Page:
A SINGLE-SEATER CONCEPT fuels AN ELECTRIC DREAM
Moments after unveiling the head-turning FFZero1 at the annual Consumer Electronics Show (CES) in Las Vegas, Faraday Future’s head of global design, Richard Kim, took the stage to share his vision for the prototype. “It’s not so much a concept car, more a car of concepts," he said.
What this means is that FFZero1 will remain as a prototype — as most concepts do — till Faraday Future is able to produce a vehicle for sale. Concept wise, the FFZero1 is a potentially game-changing vehicle loaded with forward-thinking features and progressive design aspects that could define the future of single-seater electric cars.
Built upon California-based company’s core Variable Platform Architecture, a reflexive engineering system that all its future automobiles will incorporate, the aerodynamic FFZero1 will be constructed from lightweight composite and carbon-fibre materials. Its four motors — one at each wheel — impel the vehicle with more than 1,000hp, pushing it from zero to 60mph (96km/h) in less than three seconds, and propelling it to a maximum speed of 200mph (321km/h). Aero tunnels run through the vehicle, decreasing drag and cooling the car’s battery strips.
FFZero1’s boldest exterior feature is most presumably its ‘UFO line’, an angular stripe of glowing lights intended to mark the vehicle as one that’s not quite of this world. Indeed, it’d be fair comparing the car’s futuristic façade and tech-savvy interior to modern iterations of a Batmobile designed for racetracks.
In the white carbon-finished cockpit, the lone seat is leveraged at a 45-degree angle that propels the body toward the sky, while aiding blood circulation and providing lumbar support. To keep the driver’s body in optimal condition while driving, water and oxygen are fed to the driver via a custom helmet. Smartphones, inserted directly into the steering column, act as middleman between car and driver, conveying real-time images and analyses of vehicle performance. The system will also have the ability to project augmented visuals onto roads, and accommodate autonomous driving capabilities.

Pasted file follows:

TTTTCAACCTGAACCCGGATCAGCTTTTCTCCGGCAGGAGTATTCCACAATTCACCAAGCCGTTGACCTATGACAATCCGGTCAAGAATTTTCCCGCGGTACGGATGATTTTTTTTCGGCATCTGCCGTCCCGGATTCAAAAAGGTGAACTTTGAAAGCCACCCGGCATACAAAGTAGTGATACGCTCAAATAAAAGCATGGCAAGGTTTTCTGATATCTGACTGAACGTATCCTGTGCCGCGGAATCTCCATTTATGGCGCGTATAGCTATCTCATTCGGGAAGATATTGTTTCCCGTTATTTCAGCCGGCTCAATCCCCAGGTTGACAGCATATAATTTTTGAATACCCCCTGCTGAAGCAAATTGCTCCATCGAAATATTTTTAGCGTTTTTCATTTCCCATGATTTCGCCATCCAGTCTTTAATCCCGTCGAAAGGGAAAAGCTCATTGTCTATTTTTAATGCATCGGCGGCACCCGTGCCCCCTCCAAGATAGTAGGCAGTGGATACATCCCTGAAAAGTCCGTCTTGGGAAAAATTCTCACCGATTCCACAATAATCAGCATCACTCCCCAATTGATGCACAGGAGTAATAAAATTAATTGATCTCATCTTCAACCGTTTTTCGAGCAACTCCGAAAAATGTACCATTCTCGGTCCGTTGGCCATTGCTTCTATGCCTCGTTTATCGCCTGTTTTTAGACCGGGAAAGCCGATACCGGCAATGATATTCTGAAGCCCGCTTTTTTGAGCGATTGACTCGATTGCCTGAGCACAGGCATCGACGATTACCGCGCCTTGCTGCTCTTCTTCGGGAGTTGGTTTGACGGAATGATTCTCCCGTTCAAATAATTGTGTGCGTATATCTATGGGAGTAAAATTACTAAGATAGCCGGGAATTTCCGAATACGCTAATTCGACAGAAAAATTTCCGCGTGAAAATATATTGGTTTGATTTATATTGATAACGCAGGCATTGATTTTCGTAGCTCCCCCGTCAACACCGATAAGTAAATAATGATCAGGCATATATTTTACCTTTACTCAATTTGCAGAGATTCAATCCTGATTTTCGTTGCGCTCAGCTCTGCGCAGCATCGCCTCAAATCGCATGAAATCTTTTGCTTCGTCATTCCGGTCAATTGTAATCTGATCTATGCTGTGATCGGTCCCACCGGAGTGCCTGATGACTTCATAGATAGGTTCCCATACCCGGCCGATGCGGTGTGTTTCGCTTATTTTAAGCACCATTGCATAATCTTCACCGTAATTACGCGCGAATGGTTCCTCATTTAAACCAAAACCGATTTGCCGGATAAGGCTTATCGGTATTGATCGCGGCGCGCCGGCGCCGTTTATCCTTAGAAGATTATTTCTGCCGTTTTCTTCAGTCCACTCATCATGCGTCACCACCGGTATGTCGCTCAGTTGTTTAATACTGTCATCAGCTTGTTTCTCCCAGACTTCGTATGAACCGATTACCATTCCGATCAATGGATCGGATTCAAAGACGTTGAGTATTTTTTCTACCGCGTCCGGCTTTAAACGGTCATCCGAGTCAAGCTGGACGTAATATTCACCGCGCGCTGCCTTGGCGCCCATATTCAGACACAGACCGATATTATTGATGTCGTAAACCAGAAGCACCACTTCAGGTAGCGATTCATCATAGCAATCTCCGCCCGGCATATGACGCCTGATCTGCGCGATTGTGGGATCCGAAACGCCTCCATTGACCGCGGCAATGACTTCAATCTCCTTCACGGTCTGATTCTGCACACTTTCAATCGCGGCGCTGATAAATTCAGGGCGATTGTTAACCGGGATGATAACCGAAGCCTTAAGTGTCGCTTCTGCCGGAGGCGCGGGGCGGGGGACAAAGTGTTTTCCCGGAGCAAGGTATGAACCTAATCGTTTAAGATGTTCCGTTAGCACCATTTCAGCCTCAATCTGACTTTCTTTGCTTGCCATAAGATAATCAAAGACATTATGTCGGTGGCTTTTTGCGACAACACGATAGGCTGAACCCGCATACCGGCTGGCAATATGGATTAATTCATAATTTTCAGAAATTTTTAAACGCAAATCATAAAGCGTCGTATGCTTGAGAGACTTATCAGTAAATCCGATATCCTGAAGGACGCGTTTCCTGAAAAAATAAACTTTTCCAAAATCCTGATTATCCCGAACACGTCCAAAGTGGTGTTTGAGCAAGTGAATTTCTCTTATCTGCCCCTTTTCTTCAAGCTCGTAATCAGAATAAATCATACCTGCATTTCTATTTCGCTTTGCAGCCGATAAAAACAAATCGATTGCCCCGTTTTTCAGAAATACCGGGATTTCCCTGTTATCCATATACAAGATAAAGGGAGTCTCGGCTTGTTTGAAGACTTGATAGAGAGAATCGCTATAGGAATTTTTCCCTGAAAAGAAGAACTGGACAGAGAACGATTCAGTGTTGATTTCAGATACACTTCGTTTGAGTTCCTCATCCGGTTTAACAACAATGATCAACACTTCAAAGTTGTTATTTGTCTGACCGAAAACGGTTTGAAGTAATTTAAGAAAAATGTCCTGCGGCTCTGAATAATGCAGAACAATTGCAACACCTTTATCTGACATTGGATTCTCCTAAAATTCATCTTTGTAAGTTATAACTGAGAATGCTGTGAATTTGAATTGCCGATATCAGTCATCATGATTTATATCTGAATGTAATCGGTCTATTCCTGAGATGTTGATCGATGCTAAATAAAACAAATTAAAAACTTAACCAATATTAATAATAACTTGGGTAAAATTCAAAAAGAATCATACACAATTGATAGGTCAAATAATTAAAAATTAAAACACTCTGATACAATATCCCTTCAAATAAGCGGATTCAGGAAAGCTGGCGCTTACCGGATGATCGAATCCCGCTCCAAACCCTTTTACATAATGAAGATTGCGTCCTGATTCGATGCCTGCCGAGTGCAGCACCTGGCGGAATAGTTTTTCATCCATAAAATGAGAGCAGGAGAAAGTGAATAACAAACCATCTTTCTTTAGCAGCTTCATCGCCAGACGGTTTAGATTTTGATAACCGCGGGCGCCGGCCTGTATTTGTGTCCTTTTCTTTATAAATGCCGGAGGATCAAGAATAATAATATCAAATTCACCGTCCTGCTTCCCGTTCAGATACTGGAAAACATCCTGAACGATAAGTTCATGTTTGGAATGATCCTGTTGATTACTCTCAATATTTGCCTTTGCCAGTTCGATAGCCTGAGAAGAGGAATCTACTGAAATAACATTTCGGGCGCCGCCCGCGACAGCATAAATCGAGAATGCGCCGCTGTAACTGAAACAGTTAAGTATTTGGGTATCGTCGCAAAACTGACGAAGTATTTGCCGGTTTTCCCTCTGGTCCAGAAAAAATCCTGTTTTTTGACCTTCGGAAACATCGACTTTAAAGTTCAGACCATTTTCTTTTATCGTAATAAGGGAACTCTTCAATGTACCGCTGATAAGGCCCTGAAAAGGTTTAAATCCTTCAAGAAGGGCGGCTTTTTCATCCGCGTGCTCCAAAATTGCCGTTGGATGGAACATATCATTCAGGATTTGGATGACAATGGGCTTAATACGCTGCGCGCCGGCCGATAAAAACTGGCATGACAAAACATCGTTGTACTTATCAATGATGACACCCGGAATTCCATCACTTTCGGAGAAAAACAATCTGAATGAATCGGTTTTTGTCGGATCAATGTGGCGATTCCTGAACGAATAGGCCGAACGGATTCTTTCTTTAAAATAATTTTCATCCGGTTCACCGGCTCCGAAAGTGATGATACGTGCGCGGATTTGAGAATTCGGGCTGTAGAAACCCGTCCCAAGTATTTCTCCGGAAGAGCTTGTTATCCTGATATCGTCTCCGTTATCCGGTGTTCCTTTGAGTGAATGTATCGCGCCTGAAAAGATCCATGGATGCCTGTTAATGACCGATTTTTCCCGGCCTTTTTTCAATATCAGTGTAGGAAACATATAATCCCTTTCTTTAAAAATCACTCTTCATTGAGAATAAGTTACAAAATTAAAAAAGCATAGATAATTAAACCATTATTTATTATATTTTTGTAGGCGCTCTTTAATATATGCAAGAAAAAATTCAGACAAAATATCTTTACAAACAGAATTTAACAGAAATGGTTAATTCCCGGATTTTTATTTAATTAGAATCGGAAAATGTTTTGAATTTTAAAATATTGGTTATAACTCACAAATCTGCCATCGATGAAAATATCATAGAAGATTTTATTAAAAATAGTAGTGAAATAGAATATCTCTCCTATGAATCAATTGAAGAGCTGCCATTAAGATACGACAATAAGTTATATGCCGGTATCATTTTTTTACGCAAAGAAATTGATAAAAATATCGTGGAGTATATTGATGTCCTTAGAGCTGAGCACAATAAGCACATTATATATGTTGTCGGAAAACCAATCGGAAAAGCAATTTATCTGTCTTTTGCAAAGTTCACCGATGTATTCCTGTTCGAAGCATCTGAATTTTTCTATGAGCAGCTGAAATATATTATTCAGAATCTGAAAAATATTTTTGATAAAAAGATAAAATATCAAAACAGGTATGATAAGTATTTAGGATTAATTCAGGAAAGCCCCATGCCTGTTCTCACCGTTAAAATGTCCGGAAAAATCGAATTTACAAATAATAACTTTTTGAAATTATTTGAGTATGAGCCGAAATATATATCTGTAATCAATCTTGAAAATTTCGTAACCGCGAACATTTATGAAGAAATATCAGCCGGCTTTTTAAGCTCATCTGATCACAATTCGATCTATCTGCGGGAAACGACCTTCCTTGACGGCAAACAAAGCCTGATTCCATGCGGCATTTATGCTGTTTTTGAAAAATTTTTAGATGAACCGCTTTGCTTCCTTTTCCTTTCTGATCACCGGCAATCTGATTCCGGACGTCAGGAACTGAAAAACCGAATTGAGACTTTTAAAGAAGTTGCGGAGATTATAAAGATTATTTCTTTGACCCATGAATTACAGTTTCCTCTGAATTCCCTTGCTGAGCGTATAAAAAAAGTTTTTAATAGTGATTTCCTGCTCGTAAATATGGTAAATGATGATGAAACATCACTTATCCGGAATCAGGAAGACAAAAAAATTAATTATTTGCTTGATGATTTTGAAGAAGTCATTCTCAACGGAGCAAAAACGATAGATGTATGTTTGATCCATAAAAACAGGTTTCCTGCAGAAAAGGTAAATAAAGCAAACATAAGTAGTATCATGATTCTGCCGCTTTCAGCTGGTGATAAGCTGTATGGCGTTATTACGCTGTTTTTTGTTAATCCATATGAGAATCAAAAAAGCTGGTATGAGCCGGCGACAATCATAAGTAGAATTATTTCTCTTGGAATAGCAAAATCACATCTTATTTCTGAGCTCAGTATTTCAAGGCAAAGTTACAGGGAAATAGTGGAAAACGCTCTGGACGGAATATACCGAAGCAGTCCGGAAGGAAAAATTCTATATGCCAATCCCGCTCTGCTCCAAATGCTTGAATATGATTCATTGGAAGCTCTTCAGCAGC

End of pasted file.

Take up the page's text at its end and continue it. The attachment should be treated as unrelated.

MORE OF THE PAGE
Faraday Future also has plans in the pipeline to design more vehicles, with talks of launching the first car in four years. In just one and a half years, the company has hired over 750 employees. And with the company revealing its plan to invest US$1 billion in its first production facility — a three-million-sq-ft plant in Las Vegas — perhaps, the future will arrive sooner than expected.
Head of Global at Faraday Future
Richard Kim is the head of global at Faraday Future, where he oversees all aspects of the company’s products and branding. Prior to that, Kim led BMW to design the i3 and i8 concepts which went into production thereafter.